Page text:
AK salmon market outlooks: an early peek

AK salmon compete in a global market. All signs point to good demand.

by | May 25, 2022

Markets look good as the season gets underway

Alaska salmon fishing regions

Weekly bulletins for Alaska salmon catches by region and species are available for free starting in early June. The bulletins are compiled by McKinley Research Group for the Alaska Seafood Marketing Institute.

At a glance, a teaser out this week shows 2021 dock price trends for fishermen (ex-vessel), prices for key products compared to previous years, 2022 harvest forecasts by area and more.

Here’s a sampler:

A swarm of Alaska pink salmon (humpies)

 Alaska’s pink salmon harvest in 2022 is pegged at 67.2 million fish, 9% below the average of the last five even-numbered years. That would be 94.2 million fewer pinks than were caught in 2021.

Weaker pink runs are expected statewide, except at Kodiak.

Alaska’s pink salmon production mix focuses on canning (52% of value), frozen H&G (28%) and roe (19%). 

The pink salmon price to Alaska fishermen in 2021 averaged $.37 down a penny from 2020.

Sockeye salmon (reds)

Sockeye is by far Alaska’s most valuable salmon species. The 2022 sockeye salmon forecast is expected to break records at 74 million fish! That’s nearly 17 million more reds than were caught in 2021.

“While fresh sales have increased in recent years, a run of this size will challenge processors and product mix could shift toward higher volume frozen H&G processing as well as max out canning line capacities in the state,” the Bulletin said.

Prices for all sockeye products increased in 2021 and export data suggests “continued very strong demand.”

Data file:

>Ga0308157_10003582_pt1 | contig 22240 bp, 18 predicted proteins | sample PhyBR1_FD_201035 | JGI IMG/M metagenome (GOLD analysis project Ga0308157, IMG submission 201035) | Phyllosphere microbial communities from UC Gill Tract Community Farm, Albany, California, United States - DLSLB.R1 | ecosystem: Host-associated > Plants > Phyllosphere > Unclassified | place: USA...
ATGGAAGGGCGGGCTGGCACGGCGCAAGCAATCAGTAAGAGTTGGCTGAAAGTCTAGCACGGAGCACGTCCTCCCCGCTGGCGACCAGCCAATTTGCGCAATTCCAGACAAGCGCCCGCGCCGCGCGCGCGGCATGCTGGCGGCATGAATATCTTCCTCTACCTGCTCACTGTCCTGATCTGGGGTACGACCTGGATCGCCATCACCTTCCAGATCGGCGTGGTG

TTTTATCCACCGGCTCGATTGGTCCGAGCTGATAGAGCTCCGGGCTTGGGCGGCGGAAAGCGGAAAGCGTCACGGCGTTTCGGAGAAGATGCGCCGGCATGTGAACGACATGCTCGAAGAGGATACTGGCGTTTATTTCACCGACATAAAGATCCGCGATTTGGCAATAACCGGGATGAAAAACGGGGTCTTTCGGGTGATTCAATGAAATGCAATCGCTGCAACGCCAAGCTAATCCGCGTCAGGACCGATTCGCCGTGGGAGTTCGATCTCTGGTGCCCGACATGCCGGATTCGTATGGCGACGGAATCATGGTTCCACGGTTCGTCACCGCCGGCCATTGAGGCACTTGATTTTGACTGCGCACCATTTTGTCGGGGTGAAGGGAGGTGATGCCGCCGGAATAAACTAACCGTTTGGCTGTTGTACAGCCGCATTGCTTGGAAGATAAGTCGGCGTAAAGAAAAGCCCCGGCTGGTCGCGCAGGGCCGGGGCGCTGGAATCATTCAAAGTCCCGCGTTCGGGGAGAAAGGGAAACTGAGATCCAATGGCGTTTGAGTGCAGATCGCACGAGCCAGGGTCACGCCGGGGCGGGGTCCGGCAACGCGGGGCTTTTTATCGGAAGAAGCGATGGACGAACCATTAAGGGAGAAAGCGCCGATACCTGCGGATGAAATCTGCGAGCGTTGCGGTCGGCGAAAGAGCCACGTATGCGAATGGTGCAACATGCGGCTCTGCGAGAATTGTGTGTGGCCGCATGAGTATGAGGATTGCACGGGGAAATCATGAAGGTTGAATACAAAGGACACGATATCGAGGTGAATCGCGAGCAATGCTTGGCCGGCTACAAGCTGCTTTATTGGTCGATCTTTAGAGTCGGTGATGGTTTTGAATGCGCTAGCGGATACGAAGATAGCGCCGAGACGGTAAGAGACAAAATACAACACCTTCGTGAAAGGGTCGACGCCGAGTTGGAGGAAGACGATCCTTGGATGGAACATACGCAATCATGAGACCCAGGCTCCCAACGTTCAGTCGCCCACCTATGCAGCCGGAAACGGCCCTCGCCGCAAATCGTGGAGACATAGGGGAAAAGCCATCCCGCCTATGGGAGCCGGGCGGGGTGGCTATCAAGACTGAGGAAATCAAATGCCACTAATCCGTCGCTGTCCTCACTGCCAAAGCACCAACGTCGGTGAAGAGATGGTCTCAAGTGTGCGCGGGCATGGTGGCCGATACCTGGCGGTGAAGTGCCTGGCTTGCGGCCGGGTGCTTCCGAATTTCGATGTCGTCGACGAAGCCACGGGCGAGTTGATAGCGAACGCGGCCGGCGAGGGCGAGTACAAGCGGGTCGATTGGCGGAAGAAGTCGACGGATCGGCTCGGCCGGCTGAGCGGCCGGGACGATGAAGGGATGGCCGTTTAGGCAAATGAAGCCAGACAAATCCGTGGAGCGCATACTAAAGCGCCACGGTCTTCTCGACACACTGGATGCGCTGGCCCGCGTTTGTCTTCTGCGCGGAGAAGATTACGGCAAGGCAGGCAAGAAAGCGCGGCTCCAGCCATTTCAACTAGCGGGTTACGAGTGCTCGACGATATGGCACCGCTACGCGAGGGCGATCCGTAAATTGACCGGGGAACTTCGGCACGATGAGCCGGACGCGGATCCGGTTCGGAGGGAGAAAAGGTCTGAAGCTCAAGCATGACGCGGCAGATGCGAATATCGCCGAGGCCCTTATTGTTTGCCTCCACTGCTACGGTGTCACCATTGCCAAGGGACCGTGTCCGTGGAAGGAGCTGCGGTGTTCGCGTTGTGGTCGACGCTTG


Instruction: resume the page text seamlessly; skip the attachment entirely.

Alaska fishermen averaged $1.34/lb for sockeyes last year, up from $1.12.

Coho salmon (silvers)

The 2022 coho salmon harvest forecast of 3.6 million fish would be 12% lower than the previous 5-year average and just slightly higher than last year.

Coho represent only around 4% of salmon wholesale value in Alaska, but dock prices are comparable to those for sockeye.

Most coho are sold frozen either as H&G (headed/gutted) or fillet, but a significant share is sold into the fresh market.

Frozen coho fillet prices hit $9/pound in 2021 – higher than those for sockeye fillets, and well above prices seen over the last decade. Export data in early 2022 suggests prices will remain strong, the Bulletin said. 

Coho prices to fishermen averaged $1.45 in 2021, up from $1.24.

Chum salmon (dog, keta) Credit: Kodiak Regional Aquaculture Assn

The 2022 catch forecast of 15.4 million chum (keta) salmon would be a 2.2 million fish increase over 2021 but still well below the levels considered normal before the very poor season in 2020.

Keta is largely sold to the reprocessing market in China, while Japan is the main export market for keta roe.

Keta roe prices increased dramatically in 2021 to over $23/pound. H&G and fillet prices also increased in 2021, up 30% and 13% over 2020, respectively. Alaska fishermen received $.77/lb for chums on average last year, compared to $.47/lb in 2020.

Chinook salmon (king) Credit: nps.org

The projected 2022 Chinook harvest of 310,000 fish would be the highest since 2016, but well below long-term averages.

Alaska’s Chinook are sold largely to the domestic market, with much of it going to restaurants and high-end retail. In 2021, wholesale prices were up for all products. Fishermen were paid an average of $5.82/lb for king salmon last year, up from $4.74/lb.

One thing to watch as Alaska’s salmon season gets underway: The US dollar is very strong compared to other global currencies. That makes imports cheaper and exports more expensive and less competitive on world markets.

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About Laine

Laine Welch has covered the Alaska fish beat for print and radio since 1988. She also has worked “behind the counter” at retail and wholesale seafood companies in Kodiak and on Cape Cod.

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